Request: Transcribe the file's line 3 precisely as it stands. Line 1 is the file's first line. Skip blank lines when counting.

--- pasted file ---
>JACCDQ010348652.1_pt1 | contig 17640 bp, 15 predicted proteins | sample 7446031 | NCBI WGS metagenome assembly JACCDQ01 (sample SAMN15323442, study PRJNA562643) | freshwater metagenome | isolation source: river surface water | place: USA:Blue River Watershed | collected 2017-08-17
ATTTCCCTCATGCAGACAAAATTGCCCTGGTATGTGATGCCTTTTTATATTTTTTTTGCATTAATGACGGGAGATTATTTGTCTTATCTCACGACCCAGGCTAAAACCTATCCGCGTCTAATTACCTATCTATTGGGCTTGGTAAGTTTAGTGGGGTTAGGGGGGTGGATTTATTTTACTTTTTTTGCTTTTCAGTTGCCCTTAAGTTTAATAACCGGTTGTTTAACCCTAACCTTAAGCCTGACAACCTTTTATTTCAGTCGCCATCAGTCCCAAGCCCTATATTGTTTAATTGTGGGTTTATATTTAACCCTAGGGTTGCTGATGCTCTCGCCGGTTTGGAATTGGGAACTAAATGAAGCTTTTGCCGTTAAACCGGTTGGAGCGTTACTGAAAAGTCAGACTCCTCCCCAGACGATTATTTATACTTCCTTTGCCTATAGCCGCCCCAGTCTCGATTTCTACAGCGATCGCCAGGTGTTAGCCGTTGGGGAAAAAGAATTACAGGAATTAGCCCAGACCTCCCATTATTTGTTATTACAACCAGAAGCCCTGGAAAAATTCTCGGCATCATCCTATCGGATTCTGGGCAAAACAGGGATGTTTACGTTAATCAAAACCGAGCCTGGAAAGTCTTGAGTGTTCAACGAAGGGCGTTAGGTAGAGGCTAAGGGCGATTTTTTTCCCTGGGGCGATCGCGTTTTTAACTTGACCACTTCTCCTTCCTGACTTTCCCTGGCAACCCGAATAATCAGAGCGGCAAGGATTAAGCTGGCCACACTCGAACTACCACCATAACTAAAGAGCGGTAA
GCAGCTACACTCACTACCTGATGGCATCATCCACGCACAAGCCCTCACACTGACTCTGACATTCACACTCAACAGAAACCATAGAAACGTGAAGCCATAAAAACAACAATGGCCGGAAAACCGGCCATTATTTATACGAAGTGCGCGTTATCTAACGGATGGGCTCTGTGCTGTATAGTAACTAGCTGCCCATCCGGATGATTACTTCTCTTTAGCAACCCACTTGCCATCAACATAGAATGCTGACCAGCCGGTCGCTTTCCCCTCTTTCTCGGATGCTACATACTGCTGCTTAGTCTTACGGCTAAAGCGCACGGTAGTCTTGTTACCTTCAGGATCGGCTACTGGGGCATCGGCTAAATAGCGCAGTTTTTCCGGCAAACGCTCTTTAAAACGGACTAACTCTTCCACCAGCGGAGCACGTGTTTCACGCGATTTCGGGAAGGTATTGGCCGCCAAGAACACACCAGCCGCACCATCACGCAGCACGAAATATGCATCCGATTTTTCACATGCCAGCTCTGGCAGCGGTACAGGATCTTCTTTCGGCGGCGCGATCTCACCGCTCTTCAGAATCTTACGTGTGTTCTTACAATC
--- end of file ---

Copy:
GCAGCTACACTCACTACCTGATGGCATCATCCACGCACAAGCCCTCACACTGACTCTGACATTCACACTCAACAGAAACCATAGAAACGTGAAGCCATAAAAACAACAATGGCCGGAAAACCGGCCATTATTTATACGAAGTGCGCGTTATCTAACGGATGGGCTCTGTGCTGTATAGTAACTAGCTGCCCATCCGGATGATTACTTCTCTTTAGCAACCCACTTGCCATCAACATAGAATGCTGACCAGCCGGTCGCTTTCCCCTCTTTCTCGGATGCTACATACTGCTGCTTAGTCTTACGGCTAAAGCGCACGGTAGTCTTGTTACCTTCAGGATCGGCTACTGGGGCATCGGCTAAATAGCGCAGTTTTTCCGGCAAACGCTCTTTAAAACGGACTAACTCTTCCACCAGCGGAGCACGTGTTTCACGCGATTTCGGGAAGGTATTGGCCGCCAAGAACACACCAGCCGCACCATCACGCAGCACGAAATATGCATCCGATTTTTCACATGCCAGCTCTGGCAGCGGTACAGGATCTTCTTTCGGCGGCGCGATCTCACCGCTCTTCAGAATCTTACGTGTGTTCTTACAATC